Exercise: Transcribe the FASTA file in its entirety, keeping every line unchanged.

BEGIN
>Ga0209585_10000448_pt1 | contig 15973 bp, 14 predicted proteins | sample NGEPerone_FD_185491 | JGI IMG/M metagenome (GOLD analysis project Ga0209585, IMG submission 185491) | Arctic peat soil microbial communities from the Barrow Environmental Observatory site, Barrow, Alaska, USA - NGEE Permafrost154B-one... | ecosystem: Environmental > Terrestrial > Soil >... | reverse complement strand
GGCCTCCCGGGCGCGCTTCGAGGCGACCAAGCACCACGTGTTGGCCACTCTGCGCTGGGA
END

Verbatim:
>Ga0209585_10000448_pt1 | contig 15973 bp, 14 predicted proteins | sample NGEPerone_FD_185491 | JGI IMG/M metagenome (GOLD analysis project Ga0209585, IMG submission 185491) | Arctic peat soil microbial communities from the Barrow Environmental Observatory site, Barrow, Alaska, USA - NGEE Permafrost154B-one... | ecosystem: Environmental > Terrestrial > Soil >... | reverse complement strand
GGCCTCCCGGGCGCGCTTCGAGGCGACCAAGCACCACGTGTTGGCCACTCTGCGCTGGGA